"It's like your first kiss," Miller said of his first taste of the end zone. "But multiply it by quite a bit."
Boise State quarterback Kellen Moore completed 28-of-34 passes for 261 yards and three touchdowns, but he never completed a pass longer than 20 yards. He contented himself with exploiting the pillow-soft underbelly of Georgia's zone.
"They play zone, you just take what they give you," Moore said. "You move the ball down the field."
Try as they might, the Bulldogs couldn't keep the Broncos from getting open. Part of the problem, Boykin said, was Moore himself.
"He checks like that," Boykin said, snapping his fingers. The other issue was Boise State's offensive line, which rarely allowed the Bulldogs near Moore. "Just a combination of play-action and great protection," Boykin said. "You can only cover for so long."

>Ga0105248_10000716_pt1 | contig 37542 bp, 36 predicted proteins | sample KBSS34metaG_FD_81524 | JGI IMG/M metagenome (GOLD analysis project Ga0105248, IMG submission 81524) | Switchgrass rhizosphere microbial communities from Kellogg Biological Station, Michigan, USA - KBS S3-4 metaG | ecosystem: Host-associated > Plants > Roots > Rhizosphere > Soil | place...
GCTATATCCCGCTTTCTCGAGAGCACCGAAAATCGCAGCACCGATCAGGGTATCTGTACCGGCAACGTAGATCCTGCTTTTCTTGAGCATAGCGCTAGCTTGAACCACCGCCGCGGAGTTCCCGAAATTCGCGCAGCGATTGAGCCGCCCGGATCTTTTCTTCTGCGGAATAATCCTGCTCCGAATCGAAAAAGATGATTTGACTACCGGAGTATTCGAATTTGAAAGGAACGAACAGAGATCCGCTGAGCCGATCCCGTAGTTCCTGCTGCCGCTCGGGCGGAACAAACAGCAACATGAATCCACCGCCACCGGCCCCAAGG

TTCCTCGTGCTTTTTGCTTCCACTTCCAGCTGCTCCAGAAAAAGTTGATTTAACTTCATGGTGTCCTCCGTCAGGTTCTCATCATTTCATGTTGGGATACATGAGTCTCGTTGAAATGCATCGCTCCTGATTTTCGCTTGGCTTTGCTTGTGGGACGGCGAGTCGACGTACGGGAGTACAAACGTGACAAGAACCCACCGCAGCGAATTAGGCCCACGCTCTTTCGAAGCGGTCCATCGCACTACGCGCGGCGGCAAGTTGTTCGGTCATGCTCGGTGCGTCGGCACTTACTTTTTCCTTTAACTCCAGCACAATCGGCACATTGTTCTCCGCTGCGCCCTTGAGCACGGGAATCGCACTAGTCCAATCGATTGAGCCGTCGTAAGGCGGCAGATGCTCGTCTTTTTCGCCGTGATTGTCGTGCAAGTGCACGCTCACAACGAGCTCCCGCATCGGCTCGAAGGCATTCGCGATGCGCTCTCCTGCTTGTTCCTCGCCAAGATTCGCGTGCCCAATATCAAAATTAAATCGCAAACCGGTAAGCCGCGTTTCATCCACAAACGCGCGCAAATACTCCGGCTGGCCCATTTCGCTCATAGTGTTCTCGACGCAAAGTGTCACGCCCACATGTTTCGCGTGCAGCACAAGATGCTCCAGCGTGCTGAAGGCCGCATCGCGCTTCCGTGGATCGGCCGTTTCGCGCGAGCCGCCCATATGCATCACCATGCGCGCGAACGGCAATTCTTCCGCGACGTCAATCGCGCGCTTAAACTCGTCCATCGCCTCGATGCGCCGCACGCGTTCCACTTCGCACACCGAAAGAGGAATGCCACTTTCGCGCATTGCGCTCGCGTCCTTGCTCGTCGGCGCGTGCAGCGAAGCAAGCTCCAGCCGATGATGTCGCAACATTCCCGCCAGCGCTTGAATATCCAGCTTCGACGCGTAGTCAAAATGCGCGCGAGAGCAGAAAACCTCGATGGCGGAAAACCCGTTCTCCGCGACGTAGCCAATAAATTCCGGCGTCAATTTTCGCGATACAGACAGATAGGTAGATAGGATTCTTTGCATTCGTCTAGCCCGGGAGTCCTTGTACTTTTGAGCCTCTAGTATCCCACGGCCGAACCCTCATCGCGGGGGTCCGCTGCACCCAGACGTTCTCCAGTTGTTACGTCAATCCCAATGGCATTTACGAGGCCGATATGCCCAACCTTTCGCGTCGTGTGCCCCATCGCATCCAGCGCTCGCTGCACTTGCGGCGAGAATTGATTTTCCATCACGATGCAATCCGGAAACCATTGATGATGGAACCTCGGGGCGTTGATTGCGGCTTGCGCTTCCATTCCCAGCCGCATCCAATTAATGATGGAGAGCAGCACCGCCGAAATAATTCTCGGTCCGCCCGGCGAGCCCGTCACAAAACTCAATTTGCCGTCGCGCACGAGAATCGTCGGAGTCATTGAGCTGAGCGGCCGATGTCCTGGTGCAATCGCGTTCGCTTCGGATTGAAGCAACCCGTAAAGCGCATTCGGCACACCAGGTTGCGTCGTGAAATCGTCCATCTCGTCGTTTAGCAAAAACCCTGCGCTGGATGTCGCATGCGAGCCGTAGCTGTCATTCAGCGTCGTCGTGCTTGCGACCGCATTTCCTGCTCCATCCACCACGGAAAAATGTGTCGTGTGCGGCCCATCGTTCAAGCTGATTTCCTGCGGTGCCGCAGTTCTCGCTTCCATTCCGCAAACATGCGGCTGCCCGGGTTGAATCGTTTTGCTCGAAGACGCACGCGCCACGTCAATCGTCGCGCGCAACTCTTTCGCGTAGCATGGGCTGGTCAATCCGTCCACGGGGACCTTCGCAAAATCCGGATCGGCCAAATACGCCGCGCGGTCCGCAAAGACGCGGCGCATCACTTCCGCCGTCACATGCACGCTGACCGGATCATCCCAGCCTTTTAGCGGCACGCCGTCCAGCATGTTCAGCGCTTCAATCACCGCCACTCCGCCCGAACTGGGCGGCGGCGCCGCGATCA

A program that enjoys as many inherent advantages as Georgia can only spend so much time outside the ranks of the elite without requiring wholesale changes. The Bulldogs receive the bulk of the attention in a state loaded with football talent. Simply by signing the best 25 players in Georgia every year, Georgia should be able to compete for the national title on a regular basis. Instead, the Bulldogs are middle-of-the-pack in their own conference.
Sadly, some will still believe Boise State pulled off an upset Saturday. But that isn't the case. After the Broncos sacked Murray twice on Georgia's final possession, Boise State took over on the Bulldogs' three-yard line with eight seconds remaining.
Moore took a knee. It was an act of mercy. Boise State didn't need style points. It had proven itself the superior program long before.